*n*= 94, corresponding to Figs. 4(a) and (b) respectively, the directional beta factors approach unity. This is because the large refractive index contrast and the photonic bandgap inhibit coupling to the unguided radiation reservoir and the emission is dominated by the waveguide mode. We find that at

_{g}*n*= 94 the directional coupling rates Γ

_{g}*and Γ*

_{R}*exhibit strong Purcell enhancement of up to 8. Purcell enhancement can help overcome decoherence processes in solid-state emitters [9]. At this frequency we have found positions where*

_{L}*β*> 0.99 while Γ

_{R/L}*> 5. Such parameters indicate that the GPW constitutes an almost ideal WQED geometry with chiral light-matter interaction.*

_{R/L}We note that chiral light-matter interaction in solid-state systems has been demonstrated in regular nanobeam waveguides [12]. By computing the emission properties in this waveguide, we have found that the directionality factor approaches unity, but the *β* factor has a maximum of *β _{R/L}* ∼ 0.7 (see Appendix A).

## 4. An efficient mode adapter

For most quantum photonics applications, it is necessary to couple light off chip [27]. Coupling light efficiently off chip to a fiber requires mode-matching of the tightly confined modes of the on-chip waveguides to a much larger mode confined in the core of a single-mode fiber. This is usually achieved by using inverse tapers [28] or specially designed gratings [29]. These tapers and gratings usually complemented with standard ridge waveguides or underetched nanobeam waveguides, therefore, in order to couple light propagating in a GPW off-chip we must first demonstrate efficient coupling to a nanobeam waveguide. Unfortunately, because of the GPW’s symmetry, its modes cannot be coupled to a nanobeam waveguide directly and a mode adapter is required.

Figure 5(a)–(c) shows three segments of a mode adapter that couples light from a suspended nanobeam waveguide of width *w* = *a* to a GPW. The purpose of the first segment in Fig. 5(a) is to adiabatically break the reflection symmetry of the nanobeam about the *x*–*z* plane but preserve glide-plane symmetry in the nanobeam. We do this by introducing cylindrical indentations into the side of the nanobeam. These are made by removing the high index material of the nanobeam that overlaps with circles positioned at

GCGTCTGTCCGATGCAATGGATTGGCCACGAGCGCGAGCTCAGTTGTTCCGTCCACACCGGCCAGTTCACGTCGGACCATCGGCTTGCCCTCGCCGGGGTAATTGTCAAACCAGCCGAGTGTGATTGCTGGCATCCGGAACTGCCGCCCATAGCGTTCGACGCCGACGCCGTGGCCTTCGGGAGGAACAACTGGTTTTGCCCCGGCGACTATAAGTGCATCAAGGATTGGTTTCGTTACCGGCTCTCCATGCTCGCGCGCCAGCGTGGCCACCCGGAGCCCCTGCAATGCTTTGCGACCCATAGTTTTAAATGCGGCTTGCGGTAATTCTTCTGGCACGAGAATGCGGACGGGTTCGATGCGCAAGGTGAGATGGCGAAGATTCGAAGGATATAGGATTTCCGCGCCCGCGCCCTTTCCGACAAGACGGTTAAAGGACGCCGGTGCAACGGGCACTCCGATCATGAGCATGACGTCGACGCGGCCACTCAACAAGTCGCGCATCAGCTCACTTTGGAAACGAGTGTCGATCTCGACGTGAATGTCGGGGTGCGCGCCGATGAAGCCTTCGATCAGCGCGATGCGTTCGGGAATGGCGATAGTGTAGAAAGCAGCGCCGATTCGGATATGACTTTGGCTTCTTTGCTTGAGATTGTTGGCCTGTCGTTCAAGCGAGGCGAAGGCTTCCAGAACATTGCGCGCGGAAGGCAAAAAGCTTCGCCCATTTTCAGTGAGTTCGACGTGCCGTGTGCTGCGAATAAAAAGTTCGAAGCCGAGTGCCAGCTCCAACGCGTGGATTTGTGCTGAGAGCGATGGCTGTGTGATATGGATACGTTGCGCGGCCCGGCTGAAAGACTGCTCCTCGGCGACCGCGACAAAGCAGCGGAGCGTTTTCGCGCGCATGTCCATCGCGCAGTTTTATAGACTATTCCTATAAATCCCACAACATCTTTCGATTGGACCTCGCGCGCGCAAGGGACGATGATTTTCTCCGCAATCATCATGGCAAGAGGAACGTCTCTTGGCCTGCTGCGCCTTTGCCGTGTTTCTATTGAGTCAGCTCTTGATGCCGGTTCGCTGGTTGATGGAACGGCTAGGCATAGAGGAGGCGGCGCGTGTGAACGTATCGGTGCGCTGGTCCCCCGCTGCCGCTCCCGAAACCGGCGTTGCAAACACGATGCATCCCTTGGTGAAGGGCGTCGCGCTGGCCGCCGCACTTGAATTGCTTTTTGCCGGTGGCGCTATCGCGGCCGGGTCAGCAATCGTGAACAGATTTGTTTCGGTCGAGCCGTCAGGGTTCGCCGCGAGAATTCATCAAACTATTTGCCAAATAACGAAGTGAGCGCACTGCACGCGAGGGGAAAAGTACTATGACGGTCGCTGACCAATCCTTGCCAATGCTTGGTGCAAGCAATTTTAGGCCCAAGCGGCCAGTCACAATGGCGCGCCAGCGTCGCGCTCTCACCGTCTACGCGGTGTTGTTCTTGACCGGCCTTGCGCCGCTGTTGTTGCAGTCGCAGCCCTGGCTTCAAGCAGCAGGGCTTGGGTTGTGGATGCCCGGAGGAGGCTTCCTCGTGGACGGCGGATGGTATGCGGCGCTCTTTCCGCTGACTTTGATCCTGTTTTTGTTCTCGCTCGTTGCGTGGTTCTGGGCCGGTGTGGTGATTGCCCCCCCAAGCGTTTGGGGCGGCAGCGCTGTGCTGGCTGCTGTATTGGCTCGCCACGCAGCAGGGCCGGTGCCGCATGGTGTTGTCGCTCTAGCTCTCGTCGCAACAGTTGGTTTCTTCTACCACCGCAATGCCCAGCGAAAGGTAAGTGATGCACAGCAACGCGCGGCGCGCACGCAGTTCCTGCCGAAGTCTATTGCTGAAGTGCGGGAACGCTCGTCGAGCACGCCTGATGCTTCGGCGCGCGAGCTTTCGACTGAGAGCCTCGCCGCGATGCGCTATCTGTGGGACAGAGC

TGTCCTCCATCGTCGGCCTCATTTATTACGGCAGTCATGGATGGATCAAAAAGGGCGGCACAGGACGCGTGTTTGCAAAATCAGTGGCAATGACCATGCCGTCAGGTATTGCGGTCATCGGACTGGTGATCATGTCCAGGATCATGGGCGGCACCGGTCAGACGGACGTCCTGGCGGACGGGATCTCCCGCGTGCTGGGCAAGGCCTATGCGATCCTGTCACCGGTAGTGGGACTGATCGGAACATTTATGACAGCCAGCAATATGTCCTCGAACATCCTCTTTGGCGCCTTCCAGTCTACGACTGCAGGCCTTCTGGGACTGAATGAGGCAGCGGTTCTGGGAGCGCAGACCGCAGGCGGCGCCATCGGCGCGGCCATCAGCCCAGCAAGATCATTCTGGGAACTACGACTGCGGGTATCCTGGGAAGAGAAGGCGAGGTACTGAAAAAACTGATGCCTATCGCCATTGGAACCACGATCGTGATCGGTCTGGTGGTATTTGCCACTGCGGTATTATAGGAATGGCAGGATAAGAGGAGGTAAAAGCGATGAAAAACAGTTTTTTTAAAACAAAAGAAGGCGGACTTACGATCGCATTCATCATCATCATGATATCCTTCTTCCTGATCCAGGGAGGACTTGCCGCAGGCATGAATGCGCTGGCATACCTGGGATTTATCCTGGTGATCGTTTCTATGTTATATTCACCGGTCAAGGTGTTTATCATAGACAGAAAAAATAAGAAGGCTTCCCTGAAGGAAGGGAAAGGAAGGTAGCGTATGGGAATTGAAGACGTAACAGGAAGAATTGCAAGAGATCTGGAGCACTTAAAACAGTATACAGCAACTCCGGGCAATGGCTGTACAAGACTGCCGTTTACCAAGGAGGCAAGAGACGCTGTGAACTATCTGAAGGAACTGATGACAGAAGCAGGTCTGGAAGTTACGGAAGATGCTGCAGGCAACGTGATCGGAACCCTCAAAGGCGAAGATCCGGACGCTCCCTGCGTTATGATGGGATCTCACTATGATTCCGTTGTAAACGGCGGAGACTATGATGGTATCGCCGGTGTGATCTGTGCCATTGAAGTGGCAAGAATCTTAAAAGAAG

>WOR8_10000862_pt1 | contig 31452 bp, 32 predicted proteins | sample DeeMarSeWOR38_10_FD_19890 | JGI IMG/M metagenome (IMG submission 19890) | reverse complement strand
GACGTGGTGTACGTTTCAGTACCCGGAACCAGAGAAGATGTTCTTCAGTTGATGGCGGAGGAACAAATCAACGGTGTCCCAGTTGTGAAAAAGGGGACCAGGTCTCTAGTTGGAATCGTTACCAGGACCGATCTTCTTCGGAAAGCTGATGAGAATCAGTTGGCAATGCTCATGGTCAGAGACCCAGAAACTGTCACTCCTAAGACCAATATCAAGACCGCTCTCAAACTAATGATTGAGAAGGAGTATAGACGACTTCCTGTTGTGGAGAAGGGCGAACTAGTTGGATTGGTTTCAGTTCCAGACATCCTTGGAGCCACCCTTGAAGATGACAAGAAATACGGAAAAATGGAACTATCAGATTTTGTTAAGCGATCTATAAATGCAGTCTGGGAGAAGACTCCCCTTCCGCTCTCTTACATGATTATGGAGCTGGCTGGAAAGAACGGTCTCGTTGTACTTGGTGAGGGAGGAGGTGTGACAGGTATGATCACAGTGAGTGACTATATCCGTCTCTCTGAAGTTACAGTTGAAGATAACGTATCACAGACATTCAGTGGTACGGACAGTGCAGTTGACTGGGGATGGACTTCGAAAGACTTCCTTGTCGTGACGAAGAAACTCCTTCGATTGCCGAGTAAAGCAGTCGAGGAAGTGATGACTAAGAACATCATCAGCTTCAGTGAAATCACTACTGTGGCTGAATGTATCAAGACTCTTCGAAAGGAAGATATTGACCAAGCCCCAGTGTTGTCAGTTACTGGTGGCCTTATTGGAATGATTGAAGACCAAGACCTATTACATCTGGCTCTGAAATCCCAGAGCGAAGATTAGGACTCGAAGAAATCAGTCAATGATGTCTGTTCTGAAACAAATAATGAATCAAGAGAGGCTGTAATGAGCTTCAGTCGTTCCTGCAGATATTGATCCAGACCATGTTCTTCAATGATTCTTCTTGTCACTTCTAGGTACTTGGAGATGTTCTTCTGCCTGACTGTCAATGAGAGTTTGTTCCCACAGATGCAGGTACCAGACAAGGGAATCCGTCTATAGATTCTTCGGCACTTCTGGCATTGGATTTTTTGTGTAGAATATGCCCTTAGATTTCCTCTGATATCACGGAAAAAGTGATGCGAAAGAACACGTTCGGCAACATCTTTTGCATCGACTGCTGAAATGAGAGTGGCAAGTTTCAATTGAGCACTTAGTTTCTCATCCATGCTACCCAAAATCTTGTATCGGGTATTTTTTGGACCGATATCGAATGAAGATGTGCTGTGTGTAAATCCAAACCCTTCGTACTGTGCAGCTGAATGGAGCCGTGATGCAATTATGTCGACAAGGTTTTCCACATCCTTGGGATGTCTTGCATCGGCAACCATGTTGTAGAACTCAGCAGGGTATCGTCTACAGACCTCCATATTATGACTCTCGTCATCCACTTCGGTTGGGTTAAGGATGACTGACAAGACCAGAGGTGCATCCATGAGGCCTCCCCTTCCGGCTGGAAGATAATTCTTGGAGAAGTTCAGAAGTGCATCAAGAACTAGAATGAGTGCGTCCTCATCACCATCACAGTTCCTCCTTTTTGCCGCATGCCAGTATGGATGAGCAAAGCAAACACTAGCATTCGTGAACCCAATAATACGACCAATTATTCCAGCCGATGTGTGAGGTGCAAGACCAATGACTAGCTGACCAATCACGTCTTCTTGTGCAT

$\pm 0.75a\sqrt{3}/2$ whose radius starts at *R*_{1} = 0.23*a* and increases linearly until the twelfth cylinder which has radius *R*_{12} = 0.35*a* which is the same as the radius of the first row of holes in the GPW. After this section of the taper the mode has the same symmetry as the GPW. Figure 5(b) shows the second part of the mode adapter where the glide-plane symmetric nanobeam couples to a GPW whose lattice constant has been stretched to 1.07*a*. The lattice stretching has been used for regular photonic crystal waveguides [30] and has the effect of shifting the dispersion curve lower. For the frequencies of interest this means that the group index of the stretched region is lower and ensures there is not a significant impedance mismatch between the nanobeam and the stretched GPW. This can then be directly coupled to the GPW with lattice constant *a*. Just as in regular PCWs, evanescent modes help match the mode of the stretched GPW to the regular GPW to ensure efficient coupling [31]. The transmitted power through the mode adapter to a GPW and out through a mode adapter again is shown in Fig. 5(d). We emphasize that the light propagates through the mode adapter twice. The fraction of transmitted power is comparable to coupling from a nanobeam waveguide to a regular PCW and peaks at 0.82. Here the losses are dominated by scattering into other modes. The transmission through the structure exceeds 0.6 between *a/λ* = 0.285 and *a/λ* = 0.297.